Presentation at the 2015 Active Living Research Annual Conference.
In prior research, individual perceptions of safety influence self-reported park use, such that people who consider a park unsafe are less likely to use it. Nevertheless, in multiple studies we have conducted, neither park users’ nor nearby residents’ perceptions of safety were correlated with observed park use. We did, however find that parks in low-income areas are used less than those in high income areas, even after adjusting for differences in size, local population size, staffing, and programming. In 2013-2014 we collected baseline data in 48 parks in low-income areas in Los Angeles as part of an RCT. We analyzed the data about park conditions, particularly incivilities (e.g., observed presence of homeless persons, gang members, people under the influence of alcohol and drugs) relative to observed park use in an effort to better understand if these incivilities are associated with park use. Further, we explored whether there is a relationship between collective efficacy, mental health, and park use.
1) To describe the relationship between incivilities and use of low-income area neighborhood parks 2) To describe the relationship between collective efficacy, a measure of community members’ willingness to help and trust each other, and park use and perceptions of park safety and incivilities in low-income neighborhoods. 3) To describe the relationship between self-reported mental health among park users and residents and perceptions of park safety and incivilities in low income neighborhoods.
The 48 neighborhood parks and recreation centers studied were in low income neighborhoods (poverty> 19% of households) within the City of Los Angeles and collectively served a population of about 2 million people (primarily Latino and African American) who lived within a 1-mile radius of the parks. Trained observers used SOPARC (System for Observing Play and Active Recreation in Communities) and conducted environmental audits while visiting each park on 6 days, 3 times per day on randomly selected days and times over a 6 month period spanning 2 consecutive seasons (e.g., spring to summer, fall to winter). Observers counted park users by age group and physical activity level and documented contextual factors, including the presence of apparently homeless individuals, gangs, drinking, smoking, (smoking is banned in City of LA public parks) and stray dogs. In addition the observers surveyed over 2,800 park users and residents living within a 1-mile radius of the park. They asked respondents about their park use and health as well as a measure of collective efficacy and mental health.
Observers made 864 visits to the parks and counted over 65,000 park users. There were more people seen in parks that had more supervised and organized activities. Observers noted multiple incivilities—of the 48 parks 7 had dogs without leashes, 25 had people smoking, 26 had people drinking alcohol and appeared to be intoxicated, 44 had individuals who appeared to be homeless, 9 had over 7 homeless persons observed at least once, 7 had groups of males considered intimidating or gang members. Nonetheless, there appeared to be no negative correlation of any of these incivilities and number of park users. In fact, the correlations were positive: the more people in a park, the more likely we were to observe intimidating groups, homeless people, intoxicated people, and loose dogs. Measures of collective efficacy and social cohesion also were not associated with observed park use. However, where collective efficacy and social cohesion was higher among park users and residents, there were less likely to be individuals in the parks who were either smoking or appeared to be intoxicated. Higher levels of collective efficacy were associated with higher levels of park safety perceptions among park users and residents. However perceptions of park safety were again not associated with observed park use. Perceived lack of park safety was associated with lower mental health.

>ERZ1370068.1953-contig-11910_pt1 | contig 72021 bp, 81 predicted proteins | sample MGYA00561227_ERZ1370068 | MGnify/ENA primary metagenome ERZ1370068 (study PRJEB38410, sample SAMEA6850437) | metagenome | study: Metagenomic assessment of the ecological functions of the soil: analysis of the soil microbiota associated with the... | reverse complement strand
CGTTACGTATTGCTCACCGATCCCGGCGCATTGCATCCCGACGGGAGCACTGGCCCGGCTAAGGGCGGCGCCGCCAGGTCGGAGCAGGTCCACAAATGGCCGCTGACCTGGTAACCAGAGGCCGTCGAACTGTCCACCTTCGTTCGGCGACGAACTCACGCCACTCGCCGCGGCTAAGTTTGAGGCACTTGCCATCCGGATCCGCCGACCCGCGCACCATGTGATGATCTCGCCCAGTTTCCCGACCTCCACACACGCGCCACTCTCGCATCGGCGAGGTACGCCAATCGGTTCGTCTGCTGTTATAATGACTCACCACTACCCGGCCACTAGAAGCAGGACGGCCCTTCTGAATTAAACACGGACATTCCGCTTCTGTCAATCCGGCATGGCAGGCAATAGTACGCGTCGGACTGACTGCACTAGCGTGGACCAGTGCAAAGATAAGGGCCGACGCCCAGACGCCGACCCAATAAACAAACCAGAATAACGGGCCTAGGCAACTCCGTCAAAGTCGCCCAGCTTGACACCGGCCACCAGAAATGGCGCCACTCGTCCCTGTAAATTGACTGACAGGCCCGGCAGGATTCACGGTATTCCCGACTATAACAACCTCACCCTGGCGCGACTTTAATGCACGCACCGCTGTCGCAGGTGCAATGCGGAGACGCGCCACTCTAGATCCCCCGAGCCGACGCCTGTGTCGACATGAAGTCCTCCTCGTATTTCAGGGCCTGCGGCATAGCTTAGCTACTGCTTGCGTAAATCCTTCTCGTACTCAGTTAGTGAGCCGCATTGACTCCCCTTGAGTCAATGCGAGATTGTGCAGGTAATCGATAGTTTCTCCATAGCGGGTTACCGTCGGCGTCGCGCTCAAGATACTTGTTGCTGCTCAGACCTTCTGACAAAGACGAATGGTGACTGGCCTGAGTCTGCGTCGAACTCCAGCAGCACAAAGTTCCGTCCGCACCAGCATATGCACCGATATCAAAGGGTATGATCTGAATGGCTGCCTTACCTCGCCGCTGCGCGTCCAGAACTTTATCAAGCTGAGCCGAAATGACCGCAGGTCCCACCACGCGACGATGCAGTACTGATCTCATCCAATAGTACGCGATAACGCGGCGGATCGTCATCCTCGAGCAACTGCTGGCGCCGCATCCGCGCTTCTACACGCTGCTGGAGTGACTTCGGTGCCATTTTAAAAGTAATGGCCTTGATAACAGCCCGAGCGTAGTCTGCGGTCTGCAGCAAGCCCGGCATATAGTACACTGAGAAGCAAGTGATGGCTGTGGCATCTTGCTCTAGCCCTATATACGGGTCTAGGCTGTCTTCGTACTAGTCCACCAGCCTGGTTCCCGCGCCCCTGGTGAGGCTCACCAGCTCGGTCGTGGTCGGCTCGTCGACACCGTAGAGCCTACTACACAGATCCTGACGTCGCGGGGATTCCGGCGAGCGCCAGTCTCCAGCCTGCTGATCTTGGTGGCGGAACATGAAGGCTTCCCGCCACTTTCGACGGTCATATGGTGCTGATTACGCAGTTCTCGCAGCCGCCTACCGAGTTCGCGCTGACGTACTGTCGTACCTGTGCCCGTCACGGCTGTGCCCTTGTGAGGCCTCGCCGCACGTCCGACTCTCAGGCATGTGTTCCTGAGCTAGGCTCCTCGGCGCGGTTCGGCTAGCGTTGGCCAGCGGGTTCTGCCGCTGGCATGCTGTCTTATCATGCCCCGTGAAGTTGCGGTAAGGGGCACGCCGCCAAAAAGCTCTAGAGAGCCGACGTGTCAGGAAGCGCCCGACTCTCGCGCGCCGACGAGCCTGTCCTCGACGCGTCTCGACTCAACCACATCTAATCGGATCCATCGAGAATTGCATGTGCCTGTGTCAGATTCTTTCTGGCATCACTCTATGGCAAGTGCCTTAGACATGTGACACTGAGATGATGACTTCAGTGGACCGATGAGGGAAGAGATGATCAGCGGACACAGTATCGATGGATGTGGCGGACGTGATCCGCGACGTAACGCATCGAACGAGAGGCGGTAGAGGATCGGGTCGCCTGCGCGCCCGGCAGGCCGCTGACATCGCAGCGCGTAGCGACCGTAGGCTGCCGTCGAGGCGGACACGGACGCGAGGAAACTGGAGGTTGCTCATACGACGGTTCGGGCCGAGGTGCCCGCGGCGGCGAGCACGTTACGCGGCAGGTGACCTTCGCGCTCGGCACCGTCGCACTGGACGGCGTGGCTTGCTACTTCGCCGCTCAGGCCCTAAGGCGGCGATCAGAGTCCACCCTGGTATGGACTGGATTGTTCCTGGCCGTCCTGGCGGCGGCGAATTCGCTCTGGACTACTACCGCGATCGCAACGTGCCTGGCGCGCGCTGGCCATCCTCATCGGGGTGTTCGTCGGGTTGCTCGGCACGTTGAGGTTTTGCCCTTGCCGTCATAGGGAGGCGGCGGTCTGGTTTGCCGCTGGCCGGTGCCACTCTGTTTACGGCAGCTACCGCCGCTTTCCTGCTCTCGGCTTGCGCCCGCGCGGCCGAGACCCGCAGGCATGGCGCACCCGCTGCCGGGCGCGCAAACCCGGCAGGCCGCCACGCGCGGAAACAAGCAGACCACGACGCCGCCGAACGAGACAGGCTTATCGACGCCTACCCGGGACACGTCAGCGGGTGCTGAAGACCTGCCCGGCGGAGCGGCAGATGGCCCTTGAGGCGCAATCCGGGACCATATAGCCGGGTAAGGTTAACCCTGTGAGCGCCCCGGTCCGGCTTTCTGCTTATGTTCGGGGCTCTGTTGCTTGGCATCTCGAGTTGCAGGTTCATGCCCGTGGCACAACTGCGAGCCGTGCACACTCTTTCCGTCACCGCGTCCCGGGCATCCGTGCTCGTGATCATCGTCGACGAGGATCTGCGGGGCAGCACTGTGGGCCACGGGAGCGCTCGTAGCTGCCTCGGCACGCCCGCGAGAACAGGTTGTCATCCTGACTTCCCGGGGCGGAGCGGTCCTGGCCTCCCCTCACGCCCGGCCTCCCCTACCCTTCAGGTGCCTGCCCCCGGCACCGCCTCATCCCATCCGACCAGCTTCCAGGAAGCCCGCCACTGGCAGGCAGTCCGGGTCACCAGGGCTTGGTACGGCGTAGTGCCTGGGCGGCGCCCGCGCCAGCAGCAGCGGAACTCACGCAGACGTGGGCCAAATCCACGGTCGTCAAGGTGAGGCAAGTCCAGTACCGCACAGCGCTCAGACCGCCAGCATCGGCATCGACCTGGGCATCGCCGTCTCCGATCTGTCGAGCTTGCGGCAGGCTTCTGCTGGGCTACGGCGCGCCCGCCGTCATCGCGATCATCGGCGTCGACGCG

In these urban neighborhood parks, incivilities did not appear to be related to park use; the availability of supervised and organized activities still appear to be the main drivers of neighborhood park use. In low-income neighborhoods, incivilities may be a consequence of high park use rather than causing low use. Collective efficacy may be a mechanism that provides some social control to reduce anti-social behavior, or it could be a consequence of how parks and used and how people behave in them.
Because this is a cross-sectional analysis, it is not possible to know the direction of how parks influence or are influenced by collective efficacy. Longitudinal studies may help clarify the relationship. “Incivilities” in low-income parks should not necessarily be the direct target of interventions, if the ultimate goal is to increase park use. Focusing on programming might be more fruitful.